Time management can be defined as clusters of behavioral skills that are beneficial in the organization of study and course load, and that help learners to facilitate their productivity to achieve their learning goals [14][15]. These skills include assessment behaviors aiming at awareness of time use, planning behaviors aiming at selecting and setting up realistic goals, and monitoring behaviors aiming at the observation of time use while performing activities and reflecting on previous organizing behavior. The processes that are subject to time management refer to these forethought, performance, and self-reflection phases, as outlined in the self-regulated learning framework (for a detailed review, see [16]). In the forethought phase, learners need to activate knowledge regarding time management strategies to analyze the task at hand by gathering information regarding the estimated time needed for task completion, as well as any relevant deadlines, and then plan their learning activities by setting goals and priorities within the given timeframe to establish time-related standards for progress or success. In the performance phase, learners need to initiate the use of their strategic plans, consider the planned time and duration of relevant learning activities, and monitor compliance with their learning schedule. In the self-reflection phase, learners reflect on their learning activities by evaluating time-related experiences and outcomes, such as the chronology of task completion, their actual time investment, and whether deadlines have been met, to adapt their time management strategy knowledge and optimize their prospective use of time management strategies.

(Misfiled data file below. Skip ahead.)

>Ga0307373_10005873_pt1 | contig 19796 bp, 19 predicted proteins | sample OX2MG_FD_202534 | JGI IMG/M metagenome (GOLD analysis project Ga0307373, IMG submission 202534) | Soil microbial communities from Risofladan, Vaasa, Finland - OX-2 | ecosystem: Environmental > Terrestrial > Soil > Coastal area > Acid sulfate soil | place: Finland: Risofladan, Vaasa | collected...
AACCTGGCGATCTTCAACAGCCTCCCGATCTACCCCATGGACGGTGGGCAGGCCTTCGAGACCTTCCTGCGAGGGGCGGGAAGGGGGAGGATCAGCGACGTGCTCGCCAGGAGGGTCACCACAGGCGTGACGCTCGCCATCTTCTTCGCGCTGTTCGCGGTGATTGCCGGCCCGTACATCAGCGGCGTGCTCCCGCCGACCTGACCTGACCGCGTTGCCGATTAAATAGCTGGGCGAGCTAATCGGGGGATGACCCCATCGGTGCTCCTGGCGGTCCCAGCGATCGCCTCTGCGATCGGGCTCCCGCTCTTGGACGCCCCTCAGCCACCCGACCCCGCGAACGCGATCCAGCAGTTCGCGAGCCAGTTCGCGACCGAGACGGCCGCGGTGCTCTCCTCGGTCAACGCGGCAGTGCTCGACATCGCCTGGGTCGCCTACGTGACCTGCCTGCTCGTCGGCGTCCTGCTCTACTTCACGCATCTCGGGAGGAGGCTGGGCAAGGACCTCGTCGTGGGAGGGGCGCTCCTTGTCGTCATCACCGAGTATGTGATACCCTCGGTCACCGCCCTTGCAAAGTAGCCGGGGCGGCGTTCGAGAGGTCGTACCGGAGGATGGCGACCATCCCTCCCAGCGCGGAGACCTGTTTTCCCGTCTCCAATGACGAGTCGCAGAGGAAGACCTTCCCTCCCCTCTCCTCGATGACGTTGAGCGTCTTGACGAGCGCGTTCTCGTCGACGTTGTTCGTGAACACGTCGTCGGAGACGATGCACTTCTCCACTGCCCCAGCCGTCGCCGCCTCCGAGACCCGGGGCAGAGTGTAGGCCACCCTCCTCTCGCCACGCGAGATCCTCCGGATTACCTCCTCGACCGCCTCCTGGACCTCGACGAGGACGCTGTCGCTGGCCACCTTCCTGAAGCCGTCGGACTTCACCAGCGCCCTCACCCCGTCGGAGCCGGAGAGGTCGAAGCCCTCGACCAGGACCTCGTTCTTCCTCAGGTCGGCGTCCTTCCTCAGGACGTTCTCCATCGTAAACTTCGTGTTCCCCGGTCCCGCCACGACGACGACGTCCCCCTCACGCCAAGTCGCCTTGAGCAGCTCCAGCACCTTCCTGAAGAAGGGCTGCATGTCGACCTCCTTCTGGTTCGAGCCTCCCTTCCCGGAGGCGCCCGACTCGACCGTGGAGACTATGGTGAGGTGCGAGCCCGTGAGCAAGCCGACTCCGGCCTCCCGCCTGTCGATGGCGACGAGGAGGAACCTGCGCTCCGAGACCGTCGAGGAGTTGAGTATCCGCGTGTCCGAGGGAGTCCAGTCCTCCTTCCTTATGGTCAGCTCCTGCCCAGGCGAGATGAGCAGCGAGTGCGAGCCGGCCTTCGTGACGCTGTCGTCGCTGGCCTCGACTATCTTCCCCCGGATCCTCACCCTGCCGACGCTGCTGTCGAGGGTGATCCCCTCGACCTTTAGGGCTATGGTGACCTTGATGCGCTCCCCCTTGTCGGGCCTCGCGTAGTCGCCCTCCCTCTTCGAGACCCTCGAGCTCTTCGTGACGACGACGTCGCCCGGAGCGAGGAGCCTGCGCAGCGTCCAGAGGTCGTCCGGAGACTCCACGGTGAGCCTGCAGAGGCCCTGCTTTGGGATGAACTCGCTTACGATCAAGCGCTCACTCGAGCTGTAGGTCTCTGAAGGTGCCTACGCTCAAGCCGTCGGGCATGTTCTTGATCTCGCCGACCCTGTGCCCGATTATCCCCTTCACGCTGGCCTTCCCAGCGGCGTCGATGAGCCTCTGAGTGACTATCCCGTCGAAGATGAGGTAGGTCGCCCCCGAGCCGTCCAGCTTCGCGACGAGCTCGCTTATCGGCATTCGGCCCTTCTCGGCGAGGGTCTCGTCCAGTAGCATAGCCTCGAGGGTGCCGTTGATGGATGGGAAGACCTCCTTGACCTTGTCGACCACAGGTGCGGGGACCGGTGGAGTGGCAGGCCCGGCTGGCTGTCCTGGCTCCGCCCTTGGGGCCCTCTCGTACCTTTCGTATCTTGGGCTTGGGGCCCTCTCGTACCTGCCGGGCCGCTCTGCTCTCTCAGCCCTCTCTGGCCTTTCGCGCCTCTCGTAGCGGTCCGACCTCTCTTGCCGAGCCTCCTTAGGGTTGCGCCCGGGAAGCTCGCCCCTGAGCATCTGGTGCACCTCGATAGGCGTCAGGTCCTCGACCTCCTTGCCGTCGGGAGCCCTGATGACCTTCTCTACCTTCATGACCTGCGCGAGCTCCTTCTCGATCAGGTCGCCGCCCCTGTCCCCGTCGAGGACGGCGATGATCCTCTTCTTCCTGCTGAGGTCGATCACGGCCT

2. Time Management in Higher Education

The university learning environment poses diverse challenges to students’ organizing behavior. Efficient time management is an essential tool to cope with these challenges without falling behind in the curriculum and eventually dropping out. It helps students to understand the effort that is required for effective learning and enables them to structure their learning activities and develop appropriate study habits [4][10][17]. Accordingly, empirical studies frequently demonstrate a significant correlation between students’ time management and academic performance [18][19][20][21][22][23][24], as well as well-being factors such as lowered stress and anxiety [18][25][26][27].
Unfortunately, freshman students’ time management skills tend to be deficient at the beginning of their academic career. They underestimate the time required to study successfully [28][29] and report problems in regulating study time and class attendance alongside non-university obligations [30][31][32]. They spend a considerable amount of time on activities that are not conducive to their academic performance or that distract them from learning activities, such as social networking or watching TV [33][34]. Overall, university students appear to be especially prone to procrastination [35][36][37] and report related self-handicapping behaviors even during class attendance [38][39][40]. It can be summarized that time management is a common problem, especially among freshman students, and that time management interventions can be an important tool to facilitate the challenging study entry phase, to foster performance and reduce dropout. Indeed, there is some evidence supporting the effectiveness of interventions in enhancing time management skills and performance [41][42][43][44][45][46][47][48][49][50]], although findings regarding the effects on performance variables are mixed [18][19][51][52][22][53][54][55].